Global risks have steadily increased over the past year, with economic growth marked down. Brittle market confidence is manifesting in liquidity and funding pressures, particularly in the eurozone, with a knock-on effect on the rest of the world. While emerging markets are holding up, Standard & Poor's base case is for weak growth in the US and a mild recession in the eurozone during the first half of 2012.
We expect economic growth fundamentals and government fiscal positions to remain generally sound in Asia-Pacific. However, the slowdown in the global economy and China is likely to continue to weaken export-dependent companies. Export growth is likely to weaken in early 2012, although the region should remain cost-competitive, notwithstanding some pressures such as wage growth in markets such as China, Vietnam and Thailand. Domestic demand and intraregional trade are holding up and inflationary pressures are easing, given lower commodity prices than a year ago. We therefore expect monetary tightening to reverse, as is already the case in Australia, China and Indonesia.
Issues to watch for in Asia-Pacific in 2012:
- Eurozone instability: Surges in capital inflows and rapid reversals are likely as investors vacillate between higher returns and increased safety. Soaring capital flows may reignite inflationary pressures, distort currency values and create asset bubbles.
- China's growth: While we expect China's growth to moderate to a sustainable 8% in 2012, a hard landing in China would have a significant impact on the region's growth outlook. The resilience of domestic demand amid weakening exports will be critical.
- Export softening: Exports could fall sharply as demand in the developed markets remains constrained. The risks are higher for Korea, Taiwan and Singapore.
Eurozone crisis could pressure sovereign ratings
Mounting challenges across the globe could severely test the resilience of sovereigns in Asia-Pacific. The uncertainty over sovereign debt and banking sector stability in the eurozone is by far the biggest of these challenges. Unless policy actions help to stabilize sentiment, the confidence crisis in Europe could significantly affect Asia-Pacific sovereigns through tighter funding conditions, persistent risk aversion, volatile capital flows, or a credit freeze. A recession in Europe and slower growth in the US would lower demand for exports from Asia-Pacific.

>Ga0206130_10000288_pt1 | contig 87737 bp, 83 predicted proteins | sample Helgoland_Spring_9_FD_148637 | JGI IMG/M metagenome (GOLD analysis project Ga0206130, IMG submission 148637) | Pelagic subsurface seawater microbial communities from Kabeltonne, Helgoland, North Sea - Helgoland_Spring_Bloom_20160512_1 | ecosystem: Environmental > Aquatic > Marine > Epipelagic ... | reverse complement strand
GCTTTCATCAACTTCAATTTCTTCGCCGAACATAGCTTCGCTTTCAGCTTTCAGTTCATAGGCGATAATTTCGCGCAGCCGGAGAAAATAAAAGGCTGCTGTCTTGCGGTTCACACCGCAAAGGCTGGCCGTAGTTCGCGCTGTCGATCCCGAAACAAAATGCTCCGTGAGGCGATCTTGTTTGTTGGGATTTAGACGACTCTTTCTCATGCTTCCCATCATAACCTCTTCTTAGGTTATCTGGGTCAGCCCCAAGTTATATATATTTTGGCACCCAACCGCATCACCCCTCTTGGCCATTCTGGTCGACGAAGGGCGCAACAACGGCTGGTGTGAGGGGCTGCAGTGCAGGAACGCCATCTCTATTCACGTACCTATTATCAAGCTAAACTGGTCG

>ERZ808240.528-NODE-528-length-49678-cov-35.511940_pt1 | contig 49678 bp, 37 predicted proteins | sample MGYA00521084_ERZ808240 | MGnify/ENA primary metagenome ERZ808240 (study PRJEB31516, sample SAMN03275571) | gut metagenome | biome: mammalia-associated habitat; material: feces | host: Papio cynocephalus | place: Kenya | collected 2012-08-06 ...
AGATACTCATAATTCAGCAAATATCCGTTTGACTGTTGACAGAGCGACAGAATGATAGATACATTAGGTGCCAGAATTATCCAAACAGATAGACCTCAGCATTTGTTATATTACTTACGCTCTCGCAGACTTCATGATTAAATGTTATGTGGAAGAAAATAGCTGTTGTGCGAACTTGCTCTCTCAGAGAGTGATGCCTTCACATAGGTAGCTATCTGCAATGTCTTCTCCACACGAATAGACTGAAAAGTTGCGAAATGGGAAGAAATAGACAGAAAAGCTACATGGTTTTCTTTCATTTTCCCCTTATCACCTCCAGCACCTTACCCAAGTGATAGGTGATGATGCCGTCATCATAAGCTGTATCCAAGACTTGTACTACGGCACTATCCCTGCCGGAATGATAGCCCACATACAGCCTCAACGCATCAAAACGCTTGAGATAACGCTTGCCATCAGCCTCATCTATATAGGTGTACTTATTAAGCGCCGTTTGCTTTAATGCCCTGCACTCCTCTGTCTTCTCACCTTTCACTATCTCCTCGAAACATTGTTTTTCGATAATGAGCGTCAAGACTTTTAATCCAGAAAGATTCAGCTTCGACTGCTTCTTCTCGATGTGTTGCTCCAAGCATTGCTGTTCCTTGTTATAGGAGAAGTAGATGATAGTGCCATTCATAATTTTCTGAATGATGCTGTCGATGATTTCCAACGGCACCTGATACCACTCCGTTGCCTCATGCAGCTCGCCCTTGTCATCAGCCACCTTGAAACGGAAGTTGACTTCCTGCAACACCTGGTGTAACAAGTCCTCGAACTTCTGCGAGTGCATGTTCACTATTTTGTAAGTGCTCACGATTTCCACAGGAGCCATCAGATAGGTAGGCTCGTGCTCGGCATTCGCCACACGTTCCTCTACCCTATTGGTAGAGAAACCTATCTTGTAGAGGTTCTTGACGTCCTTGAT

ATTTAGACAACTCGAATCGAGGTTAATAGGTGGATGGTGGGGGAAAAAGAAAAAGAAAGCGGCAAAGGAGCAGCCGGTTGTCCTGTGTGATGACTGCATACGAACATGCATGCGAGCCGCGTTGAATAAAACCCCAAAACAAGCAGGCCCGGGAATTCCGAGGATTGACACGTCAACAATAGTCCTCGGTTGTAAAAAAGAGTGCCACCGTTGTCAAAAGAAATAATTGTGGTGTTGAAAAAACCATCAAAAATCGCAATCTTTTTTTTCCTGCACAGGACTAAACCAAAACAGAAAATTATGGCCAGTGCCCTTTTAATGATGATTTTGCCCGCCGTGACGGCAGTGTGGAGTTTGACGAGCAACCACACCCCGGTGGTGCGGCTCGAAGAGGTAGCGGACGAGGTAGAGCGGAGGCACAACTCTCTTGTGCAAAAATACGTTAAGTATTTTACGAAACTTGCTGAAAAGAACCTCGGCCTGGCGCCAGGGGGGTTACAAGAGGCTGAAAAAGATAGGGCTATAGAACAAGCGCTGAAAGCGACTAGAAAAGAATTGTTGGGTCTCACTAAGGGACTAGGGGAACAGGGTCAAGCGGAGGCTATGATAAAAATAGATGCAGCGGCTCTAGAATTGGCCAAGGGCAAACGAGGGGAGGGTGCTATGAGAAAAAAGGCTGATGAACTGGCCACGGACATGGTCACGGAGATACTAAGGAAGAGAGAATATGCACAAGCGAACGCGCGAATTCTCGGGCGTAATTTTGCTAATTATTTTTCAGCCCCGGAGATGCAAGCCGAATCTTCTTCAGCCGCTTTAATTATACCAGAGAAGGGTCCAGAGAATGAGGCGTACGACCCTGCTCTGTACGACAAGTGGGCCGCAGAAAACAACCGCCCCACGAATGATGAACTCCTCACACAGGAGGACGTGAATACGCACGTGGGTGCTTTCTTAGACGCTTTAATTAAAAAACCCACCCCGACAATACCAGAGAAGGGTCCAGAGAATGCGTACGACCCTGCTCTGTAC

Of the 22 sovereigns that we rate in Asia-Pacific, 16 have stable outlooks on their ratings. Indonesia, Mongolia, the Philippines and Sri Lanka have a positive outlook, and only two sovereign ratings are on negative outlooks: Japan and Vietnam. The ratings on a number of highly indebted sovereigns and sovereigns that are vulnerable to weaker external funding conditions will come under pressure if the extreme eurozone-related risks materialize.
Governments in export-driven economies would have to provide more fiscal and monetary stimulus to support growth and employment, and avoid social tensions. Such an impetus may prompt a surge in capital inflows, fuelling inflationary pressures. But a balancing act may be challenging. Additionally, some governments in the region are yet to address the longer-term issues of aging populations, rebalancing growth and broader financial reforms.
Events in Europe pose indirect risk to Asia-Pacific banks
The speed and effectiveness with which the European debt crisis is alleviated will determine the 2012 outlook for banking systems in Asia-Pacific. The region's banks generally have little direct exposure (largely short-term trade finance) to the eurozone. However, European banks have been reducing their significant exposure in parts of Asia-Pacific. Consequently, the indirect impact of a dislocation in global funding markets and an economic slowdown in Europe could negatively affect these banks.
The region's strong economic performance over the past few years has been the biggest supporting factor for the credit profile of Asia-Pacific banking systems. Economic performance has not only bolstered revenue growth but also underpinned asset quality. As eurozone weakness dampens global and regional growth, nonperforming loans and credit provisioning are likely to increase. This trend could be more pronounced in banking systems exposed to high inflation, such as those of India and Vietnam; and the recent high credit growth, such as in China and Hong Kong. In addition, banking sector earnings are likely to weaken to reflect a dip in business volumes associated with slower economic activity.